The American Hero

If you want to learn about a society, you look at the people they revere as heroes; the men and women that they hold up on a pedestal.

For example, if you look at the old Greek myths, their heroes were bloody warriors with long lineages that stretched back and far. They were men of honor who bore their burdens with savage ferocity.

With Americans, you have to look to our comic books.

As silly as this might seem to someone who hasn’t been paying attention to the major box office draws of the last decade, comic books reflect who we, as a culture and a people, worship as heroes.

First, there is The Individual. It is always someone who has, by Fate or by choice, who has gone alone. They have shunned (Bruce Wayne) society or been shunned (Peter Parker). They must define themselves by themselves. They cannot allow society to dictate who they are. Even when it’s a team of heroes working together, they’re on the fringes of society (see: X-Men).

Second, The Vigilante; we like the hero who is apart from the Law. This builds off the earlier point: we like someone who doesn’t allow legal red tape to stand in their way. We want someone to stand up and strike a blow against what’s wrong in the world without having to wait for cops and judges and juries. We want speedy justice.

Almost never do we see the legal ramifications of a hero’s actions.

Thirdly, he cannot kill. At least, not willfully. There must be compassion. There must be mercy. The hero must be better than the rest of us. He will not let bloodlust or rage govern his actions. The hero stands apart from us in every, emotional, way. They must make the decisions we would not be capable of making, which is why we trust them in the role of the Vigilante.

Our heroes, the ones we revere in culture on television and movies and pulp fiction, are men and women emotionally unavailable, socially on the edge and disregard the law as beneath them.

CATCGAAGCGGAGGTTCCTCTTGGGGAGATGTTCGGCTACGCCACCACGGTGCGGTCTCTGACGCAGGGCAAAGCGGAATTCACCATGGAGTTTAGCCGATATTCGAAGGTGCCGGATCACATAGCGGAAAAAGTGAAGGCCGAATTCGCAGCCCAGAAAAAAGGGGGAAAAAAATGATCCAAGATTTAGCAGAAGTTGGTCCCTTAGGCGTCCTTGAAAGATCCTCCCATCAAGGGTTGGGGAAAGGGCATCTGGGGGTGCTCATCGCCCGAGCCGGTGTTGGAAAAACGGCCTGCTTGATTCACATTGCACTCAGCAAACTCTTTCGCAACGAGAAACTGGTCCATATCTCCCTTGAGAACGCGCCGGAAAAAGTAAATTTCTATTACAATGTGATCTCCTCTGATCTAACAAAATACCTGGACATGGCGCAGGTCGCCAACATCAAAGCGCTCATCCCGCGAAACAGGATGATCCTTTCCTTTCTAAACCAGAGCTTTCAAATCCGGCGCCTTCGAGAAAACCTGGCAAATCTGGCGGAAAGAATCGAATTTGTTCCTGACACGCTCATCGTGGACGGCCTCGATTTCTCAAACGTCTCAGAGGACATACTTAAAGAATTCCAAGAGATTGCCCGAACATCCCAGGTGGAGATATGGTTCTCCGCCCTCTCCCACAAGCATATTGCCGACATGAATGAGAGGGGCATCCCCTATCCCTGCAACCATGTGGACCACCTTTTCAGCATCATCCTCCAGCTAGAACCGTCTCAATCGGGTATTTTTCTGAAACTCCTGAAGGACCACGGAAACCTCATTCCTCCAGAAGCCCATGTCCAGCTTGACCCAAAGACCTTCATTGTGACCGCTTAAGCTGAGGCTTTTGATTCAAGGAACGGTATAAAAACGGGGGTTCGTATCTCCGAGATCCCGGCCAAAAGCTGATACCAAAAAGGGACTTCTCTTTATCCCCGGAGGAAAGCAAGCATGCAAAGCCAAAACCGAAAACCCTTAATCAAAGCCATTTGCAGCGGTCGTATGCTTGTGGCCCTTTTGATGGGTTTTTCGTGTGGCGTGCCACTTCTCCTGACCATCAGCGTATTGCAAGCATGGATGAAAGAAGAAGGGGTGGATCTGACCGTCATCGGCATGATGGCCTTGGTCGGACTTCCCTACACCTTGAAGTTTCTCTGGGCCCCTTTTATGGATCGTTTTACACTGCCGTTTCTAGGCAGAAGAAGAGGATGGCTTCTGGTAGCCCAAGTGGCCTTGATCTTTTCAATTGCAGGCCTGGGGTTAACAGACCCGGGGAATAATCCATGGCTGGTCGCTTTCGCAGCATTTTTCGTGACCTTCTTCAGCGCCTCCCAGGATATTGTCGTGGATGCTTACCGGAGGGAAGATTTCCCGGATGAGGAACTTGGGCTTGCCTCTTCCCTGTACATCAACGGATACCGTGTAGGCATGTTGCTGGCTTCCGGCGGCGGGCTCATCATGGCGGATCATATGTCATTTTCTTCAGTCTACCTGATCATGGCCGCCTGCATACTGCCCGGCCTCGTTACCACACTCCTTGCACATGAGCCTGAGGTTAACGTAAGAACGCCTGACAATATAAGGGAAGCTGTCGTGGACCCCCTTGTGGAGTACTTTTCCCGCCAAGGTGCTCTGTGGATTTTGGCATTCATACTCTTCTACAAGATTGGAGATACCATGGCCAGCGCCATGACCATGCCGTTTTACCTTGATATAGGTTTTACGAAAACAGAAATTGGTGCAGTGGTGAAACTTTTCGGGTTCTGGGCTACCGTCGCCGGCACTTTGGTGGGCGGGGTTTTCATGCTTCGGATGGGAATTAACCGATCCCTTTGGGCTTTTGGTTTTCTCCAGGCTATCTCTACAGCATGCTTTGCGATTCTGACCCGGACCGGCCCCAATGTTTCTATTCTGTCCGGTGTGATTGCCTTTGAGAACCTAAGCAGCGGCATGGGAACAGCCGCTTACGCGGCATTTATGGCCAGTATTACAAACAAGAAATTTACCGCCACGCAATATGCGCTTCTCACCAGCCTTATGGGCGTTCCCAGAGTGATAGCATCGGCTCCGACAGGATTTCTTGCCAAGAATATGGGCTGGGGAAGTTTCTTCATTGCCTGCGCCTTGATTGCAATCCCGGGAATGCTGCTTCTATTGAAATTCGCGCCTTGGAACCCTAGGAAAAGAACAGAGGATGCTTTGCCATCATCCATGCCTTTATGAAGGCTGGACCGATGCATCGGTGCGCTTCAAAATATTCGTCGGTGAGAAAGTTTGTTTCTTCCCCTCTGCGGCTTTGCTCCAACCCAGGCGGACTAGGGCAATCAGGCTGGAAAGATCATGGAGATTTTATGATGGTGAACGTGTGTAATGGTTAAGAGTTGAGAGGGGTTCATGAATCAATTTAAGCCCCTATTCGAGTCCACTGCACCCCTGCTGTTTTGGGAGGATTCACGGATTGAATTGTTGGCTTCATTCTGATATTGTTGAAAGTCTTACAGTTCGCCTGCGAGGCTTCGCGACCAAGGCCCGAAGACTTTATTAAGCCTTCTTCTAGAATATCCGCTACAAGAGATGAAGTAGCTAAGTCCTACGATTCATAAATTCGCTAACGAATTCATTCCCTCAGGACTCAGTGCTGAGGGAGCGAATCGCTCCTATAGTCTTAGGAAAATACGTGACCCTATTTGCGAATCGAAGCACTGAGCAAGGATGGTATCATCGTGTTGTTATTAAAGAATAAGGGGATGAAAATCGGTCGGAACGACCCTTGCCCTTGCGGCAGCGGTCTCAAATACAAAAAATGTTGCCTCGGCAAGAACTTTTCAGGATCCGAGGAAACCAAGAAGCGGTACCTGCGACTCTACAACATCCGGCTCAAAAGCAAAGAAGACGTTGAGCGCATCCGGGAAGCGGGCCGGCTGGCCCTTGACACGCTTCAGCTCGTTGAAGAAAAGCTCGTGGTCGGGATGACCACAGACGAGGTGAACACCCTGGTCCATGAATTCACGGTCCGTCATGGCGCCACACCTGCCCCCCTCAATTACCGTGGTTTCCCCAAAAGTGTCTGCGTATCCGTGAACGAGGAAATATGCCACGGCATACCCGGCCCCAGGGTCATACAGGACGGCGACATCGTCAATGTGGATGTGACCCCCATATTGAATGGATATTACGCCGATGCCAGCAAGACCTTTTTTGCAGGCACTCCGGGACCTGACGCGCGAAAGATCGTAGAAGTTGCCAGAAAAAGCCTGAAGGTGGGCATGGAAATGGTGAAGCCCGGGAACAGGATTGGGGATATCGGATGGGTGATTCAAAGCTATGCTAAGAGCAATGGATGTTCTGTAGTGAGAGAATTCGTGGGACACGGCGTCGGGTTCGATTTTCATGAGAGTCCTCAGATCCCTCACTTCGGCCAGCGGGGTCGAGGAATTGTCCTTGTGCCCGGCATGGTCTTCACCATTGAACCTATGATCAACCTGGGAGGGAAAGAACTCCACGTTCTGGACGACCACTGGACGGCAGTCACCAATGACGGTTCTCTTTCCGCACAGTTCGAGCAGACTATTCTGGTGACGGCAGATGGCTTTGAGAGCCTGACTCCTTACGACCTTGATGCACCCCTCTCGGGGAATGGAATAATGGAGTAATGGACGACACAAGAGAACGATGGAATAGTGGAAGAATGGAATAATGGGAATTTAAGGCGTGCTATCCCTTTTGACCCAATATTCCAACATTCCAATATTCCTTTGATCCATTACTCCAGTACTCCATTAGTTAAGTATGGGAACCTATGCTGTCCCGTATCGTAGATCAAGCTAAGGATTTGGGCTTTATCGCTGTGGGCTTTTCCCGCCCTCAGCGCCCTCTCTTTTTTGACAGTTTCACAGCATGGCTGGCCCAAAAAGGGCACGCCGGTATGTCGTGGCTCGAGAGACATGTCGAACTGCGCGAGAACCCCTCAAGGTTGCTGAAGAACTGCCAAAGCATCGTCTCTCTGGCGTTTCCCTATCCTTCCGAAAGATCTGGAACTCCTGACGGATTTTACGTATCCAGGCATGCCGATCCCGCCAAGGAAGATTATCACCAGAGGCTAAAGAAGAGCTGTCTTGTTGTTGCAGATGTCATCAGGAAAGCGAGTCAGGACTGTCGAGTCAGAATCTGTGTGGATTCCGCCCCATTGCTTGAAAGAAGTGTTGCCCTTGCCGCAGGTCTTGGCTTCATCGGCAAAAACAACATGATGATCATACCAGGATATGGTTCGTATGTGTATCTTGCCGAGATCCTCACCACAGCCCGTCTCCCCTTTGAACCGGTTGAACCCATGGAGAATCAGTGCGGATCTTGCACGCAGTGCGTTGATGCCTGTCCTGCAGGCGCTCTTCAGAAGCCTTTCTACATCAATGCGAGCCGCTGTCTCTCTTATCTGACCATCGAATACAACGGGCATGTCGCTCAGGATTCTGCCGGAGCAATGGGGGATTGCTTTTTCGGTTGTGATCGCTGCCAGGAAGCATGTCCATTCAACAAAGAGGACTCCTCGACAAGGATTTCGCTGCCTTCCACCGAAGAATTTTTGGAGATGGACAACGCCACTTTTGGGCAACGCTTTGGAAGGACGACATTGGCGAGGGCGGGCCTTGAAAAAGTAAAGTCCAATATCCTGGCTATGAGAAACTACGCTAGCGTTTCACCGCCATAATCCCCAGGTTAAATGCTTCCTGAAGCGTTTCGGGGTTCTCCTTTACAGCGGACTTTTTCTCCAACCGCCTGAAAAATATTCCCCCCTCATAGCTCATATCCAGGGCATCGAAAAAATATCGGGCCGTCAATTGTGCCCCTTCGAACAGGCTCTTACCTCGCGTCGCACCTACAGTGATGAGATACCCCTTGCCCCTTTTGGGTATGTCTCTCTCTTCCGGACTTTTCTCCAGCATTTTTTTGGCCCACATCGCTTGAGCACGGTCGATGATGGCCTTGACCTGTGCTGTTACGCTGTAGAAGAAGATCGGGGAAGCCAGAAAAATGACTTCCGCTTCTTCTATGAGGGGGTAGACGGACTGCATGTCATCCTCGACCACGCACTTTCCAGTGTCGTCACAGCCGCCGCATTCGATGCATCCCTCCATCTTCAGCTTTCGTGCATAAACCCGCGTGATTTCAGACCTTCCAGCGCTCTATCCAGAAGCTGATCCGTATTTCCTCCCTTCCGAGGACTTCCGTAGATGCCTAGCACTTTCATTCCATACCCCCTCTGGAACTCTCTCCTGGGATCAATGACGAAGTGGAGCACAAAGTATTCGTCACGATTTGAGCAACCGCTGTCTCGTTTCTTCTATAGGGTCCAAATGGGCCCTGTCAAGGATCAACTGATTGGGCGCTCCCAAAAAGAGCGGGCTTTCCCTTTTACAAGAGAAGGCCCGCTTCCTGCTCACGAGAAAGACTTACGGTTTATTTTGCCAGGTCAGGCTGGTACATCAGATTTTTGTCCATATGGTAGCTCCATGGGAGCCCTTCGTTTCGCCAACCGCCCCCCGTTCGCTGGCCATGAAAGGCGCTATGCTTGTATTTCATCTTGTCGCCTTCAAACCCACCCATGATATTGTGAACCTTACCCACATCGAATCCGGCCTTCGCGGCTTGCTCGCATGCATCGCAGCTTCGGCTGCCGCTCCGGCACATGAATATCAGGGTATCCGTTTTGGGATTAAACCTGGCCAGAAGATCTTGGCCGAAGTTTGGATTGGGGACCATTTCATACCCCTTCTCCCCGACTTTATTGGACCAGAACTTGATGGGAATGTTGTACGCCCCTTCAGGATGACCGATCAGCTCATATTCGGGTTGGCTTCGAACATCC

In short, Americans revere sociopaths in flashy garb and gaudy dress.


4 thoughts on “The American Hero

  1. That pretty much sums it up. With your three points of how the heroes are, they aren’t all like that. Look at someone like Ozymandias from The Watchmen. High powered, out in the open and in the mix. Sure The Watchmen totally nix your average superhero archetype but at the same time there seems to be an emergence of more superheroes like him. The fringes are the norm but that is slowly fading away. People want something they can connect with and most of the people who hunted comics were fringe but with the advances in community (with sites like facebook and all) people of similar interests are coming together more and more each day. The fringe society isn’t all fringe anymore.
    The lawlessness of these superheroes isn’t all lawless until you get into Anti-Heros. And those are the real socio-paths. However in the end the good guys still end up going forward with some form of the law. Whether it be the NYPD or Gotham PD. All villains end up either gone or in the hands of the police.
    There is also more of a lack of the white knight in super heroes. You are seeing more and more character flaws and loss of control and the drama of them trying to confront their demons without being consumed by them. It is odd to say that super-heroes are becoming more like us every new comic day.
    Anyhoo I think it would be rightly awesome of you if you stopped by and checked out my little comic review blog. I don’t usually go into a psychiatric evaluation of the heroes and villains of the comics and all I review but I also put up a lot of science and movie and all reviews.

    1. But even their basic actions aren’t exactly legal, is more what I mean to say. They operate above and outside the law; even if they’re not doling out punishment like, just off the top of my head, The Punisher.
      And I would say Ozymandias is still on the fringes of society by benefit of his colossal ego and intellect and wealth. While he is revered as a hero and CEO, he’s still on the outside of normal society.
      I do agree that there is a general trend to move heroes down from Gods to normal human beings Just Like Us. Looking at the teaser for The Man of Steel, you see a scruffy, unkempt Clark thumbing a ride, just like any angsty 20-something trying to make his way in the world.
      And I definitely will check out your blog.

      1. Thanks buddy. But as it comes to someone like The Punisher well that is one of those special Anti-Hero claims. The Anti-Hero is a chatoic good or lawful Evil archetype (pardon my D&D) and as such operates within his own abilities and morals or lack there of. He would have no problem gunning down an entire swath of mob members where as spidey would just web them up and let the cops know they were there. I think their basic actions outside of fighting villains and super villains falls more for good summeritan in that if they see someone robbing an old lady they will move to stop the would be thief.

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